Really, Sleeping Dogs is an achievement in the way that the Rockstar games are: The world is a character. Is it to the level of GTA IV or Red Dead Redemption? Maybe not. But it comes damned close, and all the peculiarities of Hong Kong -- the British and Chinese history coming out in gangsters named Winston and sections of town called Aberdeen -- set the scene well, and the allusions to Hong Kong cinema history are appreciated. More importantly, the game has a playful sense of humor. While the GTA games go for razor-sharp satire, Sleeping Dogs plays it a touch straighter; where the Saints Row franchise breaks the fourth wall with a wrecking ball, Sleeping Dogs is more a subtle wink and nod when appropriate. It’s an appreciated balance.

Despite receiving the game and a decent amount of DLC as part of its PS+ pack, I’m probably going to pick up some of the other DLC to support the game. I’m almost finished, but I’m already looking forward to the next time we see Hong Kong.


Smarter than the average high schooler

The teenage years are often the most inconsistent and vulnerable you ever have to experience, so you survive the only way you can: by latching onto whatever solidarity you can find. You work, you study, you play, you relax; you do whatever it takes to survive. But at the core of everything you do -- the glue that holds everything together -- are your friends.

Being a teenager is tough, but there's a good reason it's so heavily romanticized in stories: there's a universal cultural touchstone we all share in recalling the bonds that carried us through adolescence and into adulthood. But out of all the challenges any teenager faces, learning to let go is one of the most difficult.

I just hit the 100-hour mark in Persona 4 Golden but, more importantly, I've arrived at the final day on the calendar: March 20, 2012. There's nowhere left to go after I conclude the game's last bit of unfinished business. I'm fine with the prospect of taking down one last boss enemy and closing the book on the central conflict of the game for good, but I'm not ready to leave the characters and world of this game behind just yet -- even after six months of relatively consistent play.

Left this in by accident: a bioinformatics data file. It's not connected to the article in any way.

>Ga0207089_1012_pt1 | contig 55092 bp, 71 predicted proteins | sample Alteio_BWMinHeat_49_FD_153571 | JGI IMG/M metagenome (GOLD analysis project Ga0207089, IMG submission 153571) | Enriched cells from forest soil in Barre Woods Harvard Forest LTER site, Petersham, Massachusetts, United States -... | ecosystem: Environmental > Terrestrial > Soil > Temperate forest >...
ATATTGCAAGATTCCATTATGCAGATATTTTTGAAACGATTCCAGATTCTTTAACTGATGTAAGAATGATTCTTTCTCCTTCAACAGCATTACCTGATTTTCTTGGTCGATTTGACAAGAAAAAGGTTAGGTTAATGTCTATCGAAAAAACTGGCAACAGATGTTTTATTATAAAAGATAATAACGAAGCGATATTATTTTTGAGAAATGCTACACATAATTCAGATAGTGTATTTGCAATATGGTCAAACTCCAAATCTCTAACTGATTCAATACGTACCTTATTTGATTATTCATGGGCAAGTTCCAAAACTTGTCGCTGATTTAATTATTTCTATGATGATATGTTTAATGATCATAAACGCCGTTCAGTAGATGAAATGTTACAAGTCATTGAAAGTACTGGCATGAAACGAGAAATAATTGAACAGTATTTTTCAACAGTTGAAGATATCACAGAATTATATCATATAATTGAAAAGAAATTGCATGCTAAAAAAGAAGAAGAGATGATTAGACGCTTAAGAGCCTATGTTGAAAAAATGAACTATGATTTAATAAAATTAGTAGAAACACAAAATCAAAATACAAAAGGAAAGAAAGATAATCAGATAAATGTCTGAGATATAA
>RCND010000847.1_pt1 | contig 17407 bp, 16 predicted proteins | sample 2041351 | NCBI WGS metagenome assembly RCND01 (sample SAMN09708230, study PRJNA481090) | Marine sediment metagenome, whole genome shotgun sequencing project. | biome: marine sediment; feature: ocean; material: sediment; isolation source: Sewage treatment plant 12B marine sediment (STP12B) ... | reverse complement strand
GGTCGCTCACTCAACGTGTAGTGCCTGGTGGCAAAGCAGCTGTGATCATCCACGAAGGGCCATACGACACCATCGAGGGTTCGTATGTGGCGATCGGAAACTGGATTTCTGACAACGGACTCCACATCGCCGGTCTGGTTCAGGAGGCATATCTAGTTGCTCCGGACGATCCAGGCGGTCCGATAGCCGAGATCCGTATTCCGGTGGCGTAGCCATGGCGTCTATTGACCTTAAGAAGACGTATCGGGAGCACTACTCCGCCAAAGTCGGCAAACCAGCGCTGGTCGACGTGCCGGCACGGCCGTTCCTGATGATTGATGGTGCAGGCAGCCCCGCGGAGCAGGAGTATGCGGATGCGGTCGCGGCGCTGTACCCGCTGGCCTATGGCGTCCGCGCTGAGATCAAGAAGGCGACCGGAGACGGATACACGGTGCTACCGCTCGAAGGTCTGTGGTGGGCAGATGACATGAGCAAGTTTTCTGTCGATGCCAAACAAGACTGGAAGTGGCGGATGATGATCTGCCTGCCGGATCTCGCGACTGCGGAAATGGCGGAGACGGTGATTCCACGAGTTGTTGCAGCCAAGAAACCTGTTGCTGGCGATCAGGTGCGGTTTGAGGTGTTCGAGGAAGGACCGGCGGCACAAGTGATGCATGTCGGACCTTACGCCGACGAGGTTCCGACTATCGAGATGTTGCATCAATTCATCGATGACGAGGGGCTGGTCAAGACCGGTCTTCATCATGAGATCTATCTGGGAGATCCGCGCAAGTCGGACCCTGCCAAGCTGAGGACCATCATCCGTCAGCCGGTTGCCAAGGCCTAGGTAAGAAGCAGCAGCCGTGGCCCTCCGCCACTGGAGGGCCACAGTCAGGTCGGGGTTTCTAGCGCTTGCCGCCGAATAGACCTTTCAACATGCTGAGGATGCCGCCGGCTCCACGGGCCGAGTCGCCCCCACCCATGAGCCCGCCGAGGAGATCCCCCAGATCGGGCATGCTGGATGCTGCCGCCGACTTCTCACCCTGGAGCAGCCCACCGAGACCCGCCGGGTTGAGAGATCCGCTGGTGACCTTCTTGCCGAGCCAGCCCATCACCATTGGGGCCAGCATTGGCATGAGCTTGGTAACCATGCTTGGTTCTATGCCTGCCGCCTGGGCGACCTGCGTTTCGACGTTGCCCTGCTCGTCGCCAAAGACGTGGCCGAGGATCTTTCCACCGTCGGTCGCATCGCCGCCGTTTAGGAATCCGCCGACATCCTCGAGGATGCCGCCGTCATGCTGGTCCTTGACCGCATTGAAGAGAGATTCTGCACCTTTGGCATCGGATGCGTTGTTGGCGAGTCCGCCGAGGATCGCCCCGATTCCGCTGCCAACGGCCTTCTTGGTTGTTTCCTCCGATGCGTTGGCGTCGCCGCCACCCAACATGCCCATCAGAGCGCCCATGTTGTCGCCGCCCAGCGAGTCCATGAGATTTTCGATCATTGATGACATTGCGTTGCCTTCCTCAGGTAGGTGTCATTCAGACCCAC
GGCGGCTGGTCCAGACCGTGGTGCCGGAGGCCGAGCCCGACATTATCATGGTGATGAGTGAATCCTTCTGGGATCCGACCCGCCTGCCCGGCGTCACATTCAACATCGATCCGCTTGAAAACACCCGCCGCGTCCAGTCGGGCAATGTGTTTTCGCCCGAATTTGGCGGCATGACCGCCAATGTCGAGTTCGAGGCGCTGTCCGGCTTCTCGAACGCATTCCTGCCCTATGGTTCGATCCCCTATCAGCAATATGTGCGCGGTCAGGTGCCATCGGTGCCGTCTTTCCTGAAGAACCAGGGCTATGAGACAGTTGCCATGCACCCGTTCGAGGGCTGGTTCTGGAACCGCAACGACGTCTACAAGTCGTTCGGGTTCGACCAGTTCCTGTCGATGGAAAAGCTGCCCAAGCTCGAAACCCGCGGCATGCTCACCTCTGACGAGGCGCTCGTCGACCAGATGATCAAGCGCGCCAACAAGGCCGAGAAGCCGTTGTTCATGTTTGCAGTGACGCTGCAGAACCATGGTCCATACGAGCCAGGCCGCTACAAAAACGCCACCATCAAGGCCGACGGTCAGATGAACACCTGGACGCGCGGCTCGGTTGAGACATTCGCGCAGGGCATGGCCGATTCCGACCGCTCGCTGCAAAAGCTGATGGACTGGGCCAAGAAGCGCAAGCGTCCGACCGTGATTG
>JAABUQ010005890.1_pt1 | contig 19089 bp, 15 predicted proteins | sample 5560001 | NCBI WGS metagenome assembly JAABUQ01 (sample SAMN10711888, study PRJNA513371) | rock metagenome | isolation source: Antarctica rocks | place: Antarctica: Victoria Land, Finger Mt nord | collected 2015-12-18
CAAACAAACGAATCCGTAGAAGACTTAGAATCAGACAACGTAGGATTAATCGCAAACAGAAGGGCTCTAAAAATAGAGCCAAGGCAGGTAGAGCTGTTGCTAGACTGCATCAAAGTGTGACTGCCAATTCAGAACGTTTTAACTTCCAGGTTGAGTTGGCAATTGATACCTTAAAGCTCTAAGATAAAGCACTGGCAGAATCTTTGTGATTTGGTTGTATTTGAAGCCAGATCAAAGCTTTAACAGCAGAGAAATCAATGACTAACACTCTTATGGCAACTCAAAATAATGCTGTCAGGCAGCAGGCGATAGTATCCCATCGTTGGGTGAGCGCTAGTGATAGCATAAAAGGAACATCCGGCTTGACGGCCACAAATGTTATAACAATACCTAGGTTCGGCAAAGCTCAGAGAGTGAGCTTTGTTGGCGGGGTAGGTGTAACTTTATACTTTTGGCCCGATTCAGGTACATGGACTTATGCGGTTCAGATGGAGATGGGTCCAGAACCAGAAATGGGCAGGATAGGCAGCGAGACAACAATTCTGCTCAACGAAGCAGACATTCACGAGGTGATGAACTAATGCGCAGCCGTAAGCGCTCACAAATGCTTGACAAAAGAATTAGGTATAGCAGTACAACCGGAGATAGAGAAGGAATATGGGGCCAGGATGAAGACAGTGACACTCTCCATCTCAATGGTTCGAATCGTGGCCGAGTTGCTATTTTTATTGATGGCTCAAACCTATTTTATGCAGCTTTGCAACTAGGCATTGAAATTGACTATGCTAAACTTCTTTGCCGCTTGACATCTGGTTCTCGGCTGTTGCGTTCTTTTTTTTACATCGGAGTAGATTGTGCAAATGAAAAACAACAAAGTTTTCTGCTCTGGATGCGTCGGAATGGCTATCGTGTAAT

What the hell is it about this game? You'd think the cheesy anime veneer and sometimes-hokey voice acting would've left a sour taste in my mouth, but there's a real maturity in the way the game's narrative and central drama are structured around this pivotal and universally relatable period of adolescence. I never went to school in rural Japan, but I now feel like I really understand what made it tough and what made it tolerable, at least on a thematic level.

Ultimately, it's the characters that the main character bonds with -- his social links, in the parlance of the game -- that enrich and propel this game forward. They are literally the source of his strength in both the game's social and combat dimensions. It's a pretty potent metaphor.

I've played a lot of rich, lengthy role-playing games, but I don't think I've felt as bittersweet about concluding my story since Dragon Age: Origins, a game that offers considerably more room for character customization and divergent narratives. In short, Persona 4's a hell of a game -- one of the best I've ever played -- and it delivers a singular experience that's sincere, nostalgic and genuinely touching. In my opinion, it's an essential experience with broad appeal -- and really, it's the best reason to own a Vita I can think of. Don't miss it.